'Luthon64
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metari1
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« Reply #20 on: October 16, 2007, 13:07:40 PM »

Was the common ancestor an ape then?

Yes, one of the common ancestors (the one we share with chimps and the one we have been talking about) was 100% ape.  Maybe you didn't read the earlier posts ...

This brings up the whole intent issue again. When we refer to a blue velvet monkey and a chimp as an "ape", signal receiver decodes the intent of signal sender. My intent with chimpanzee was in the "apish" sense. I have a Youtube video of Carl Sagan saying that we didn't evolve from a chimpanzee but a "common ancestor". Now the trouble with this is that most people would interpret "chimpanzee"; Sagan's intent as stating that we didn't evolve from something "apish". In fact this is the intent that Shaum's Outline series in Biology clearly communicates. Wether we call this "apish" thing now a monkey, chimp or bonobo the intent from Schaum was clear. I have difficulty understanding your original intent with saying we didn't transform from a chimpanzee, you misunderstood my intent. So lets try and settle this issue because there is tremendous confusion surrounding this. If I understand you correctly you are saying we "morphed" or use Darwin's word "transmutation" or transformed from an ape into a human. You see I need to visualize this process and you must help to understand what exactly are we trying to say when we say we evolved from a common ancestor. And it the confusion is so severe concerning this that the evolutionists debated the issue for three months in that thread I posted on talk.origins.

You also say that we humans are apes, but the South-African legal system will send you to jail for calling sections of our population baboons - clearly the judges don't view humans as apes. And thus you would need to motivate why the laws on Crimen Injuria in South Africa are wrong in this regard. For example you will be held in contempt of court for calling a judge a "baboon" in all legal systems anywhere in the world. Are you saying that every judge in the world is confused and you are not confused on this issue?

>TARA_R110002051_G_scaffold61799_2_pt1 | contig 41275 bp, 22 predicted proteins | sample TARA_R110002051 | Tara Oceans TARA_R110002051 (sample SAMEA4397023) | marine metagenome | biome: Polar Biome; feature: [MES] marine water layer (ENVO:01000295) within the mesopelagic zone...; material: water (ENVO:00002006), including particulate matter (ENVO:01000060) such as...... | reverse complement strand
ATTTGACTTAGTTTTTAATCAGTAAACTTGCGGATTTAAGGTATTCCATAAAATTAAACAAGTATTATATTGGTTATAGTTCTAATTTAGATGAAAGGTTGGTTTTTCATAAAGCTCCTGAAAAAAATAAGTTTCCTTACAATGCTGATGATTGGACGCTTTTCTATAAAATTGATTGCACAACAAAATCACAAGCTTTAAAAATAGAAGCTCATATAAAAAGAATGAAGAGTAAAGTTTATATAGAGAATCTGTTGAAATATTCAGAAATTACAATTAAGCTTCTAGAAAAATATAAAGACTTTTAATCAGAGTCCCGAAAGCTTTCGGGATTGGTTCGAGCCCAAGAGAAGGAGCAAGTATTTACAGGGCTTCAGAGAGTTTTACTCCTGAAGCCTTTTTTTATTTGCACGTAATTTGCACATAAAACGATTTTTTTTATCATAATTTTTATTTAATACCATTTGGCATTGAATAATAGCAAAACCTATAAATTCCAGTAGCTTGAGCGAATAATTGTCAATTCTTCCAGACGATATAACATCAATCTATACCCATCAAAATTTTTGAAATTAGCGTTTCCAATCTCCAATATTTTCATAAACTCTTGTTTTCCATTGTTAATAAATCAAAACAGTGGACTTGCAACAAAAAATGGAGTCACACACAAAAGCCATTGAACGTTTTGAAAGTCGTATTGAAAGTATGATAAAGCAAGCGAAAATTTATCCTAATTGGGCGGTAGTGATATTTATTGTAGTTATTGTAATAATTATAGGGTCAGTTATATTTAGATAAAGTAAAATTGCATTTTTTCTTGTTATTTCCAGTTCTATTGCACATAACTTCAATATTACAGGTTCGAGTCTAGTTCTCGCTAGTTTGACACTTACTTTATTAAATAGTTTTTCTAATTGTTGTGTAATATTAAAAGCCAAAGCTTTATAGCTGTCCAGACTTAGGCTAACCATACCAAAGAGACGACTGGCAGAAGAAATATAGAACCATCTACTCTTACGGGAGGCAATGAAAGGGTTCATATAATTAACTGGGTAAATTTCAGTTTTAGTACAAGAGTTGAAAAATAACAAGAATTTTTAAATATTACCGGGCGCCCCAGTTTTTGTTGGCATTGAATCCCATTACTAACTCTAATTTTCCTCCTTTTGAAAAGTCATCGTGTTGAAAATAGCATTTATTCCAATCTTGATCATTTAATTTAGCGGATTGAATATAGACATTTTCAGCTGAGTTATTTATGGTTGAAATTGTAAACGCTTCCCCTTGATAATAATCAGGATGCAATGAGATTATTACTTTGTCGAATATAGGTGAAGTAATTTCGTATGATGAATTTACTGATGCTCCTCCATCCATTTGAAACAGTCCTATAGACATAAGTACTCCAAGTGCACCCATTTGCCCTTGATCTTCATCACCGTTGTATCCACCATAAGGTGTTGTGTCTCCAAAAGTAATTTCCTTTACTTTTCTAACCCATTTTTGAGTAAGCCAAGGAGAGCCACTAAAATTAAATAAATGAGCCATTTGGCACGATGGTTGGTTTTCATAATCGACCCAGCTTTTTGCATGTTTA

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« Reply #21 on: October 16, 2007, 14:38:38 PM »

A couple of points that will perhaps assist in clarifying the issue:
  • Individual creatures do not evolve.  That is, an individual creature won't spontaneously "morph" or acquire some new characteristic, like wings.  Generally, it is the fairly gradual accentuation or development of a useful incipient feature over many generations, aided by natural selection (that dirty term again!), that results in the full-blown characteristic.
  • "Chimpanzee" belongs to the set of "Apes."  Ditto "Gorilla."  But that does not mean "Chimpanzee = Gorilla."  Similarly, it is an error of conflation to say that, because the ancestor of both humans and apes was itself an ape, therefore humans are apes.  They are different species.  It would be equally misleading to say that, because modern lizards and birds evolved from dinosaurs, therefore birds are reptiles.

By the way, it's a "blue vervet monkey."

'Luthon64
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ArgumentumAdHominem
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« Reply #22 on: October 16, 2007, 16:07:11 PM »

This brings up the whole intent issue again. When we refer to a blue velvet monkey and a chimp as an "ape"

I must stop you there again; monkeys are not apes.  If you want to discuss biological concepts then you must use the biological lexicon accurately.

My intent with chimpanzee was in the "apish" sense. I have a Youtube video of Carl Sagan saying that we didn't evolve from a chimpanzee but a "common ancestor". Now the trouble with this is that most people would interpret "chimpanzee"; Sagan's intent as stating that we didn't evolve from something "apish".

Your intent was to say chimpanzee = ape.  Carl Sagan's intent is to say that humans did not descend from chimpanzees (he literally intended "chimpanzees").  That is it, no implications and no confusion. Your receiving of this and (incorrectly) assuming that chimpanzee = ape has lead to your confusion.  Sagan's intent is clear to everyone who understands biological species classification.

I have difficulty understanding your original intent with saying we didn't transform from a chimpanzee, you misunderstood my intent. So lets try and settle this issue because there is tremendous confusion surrounding this. If I understand you correctly you are saying we "morphed" or use Darwin's word "transmutation" or transformed from an ape into a human.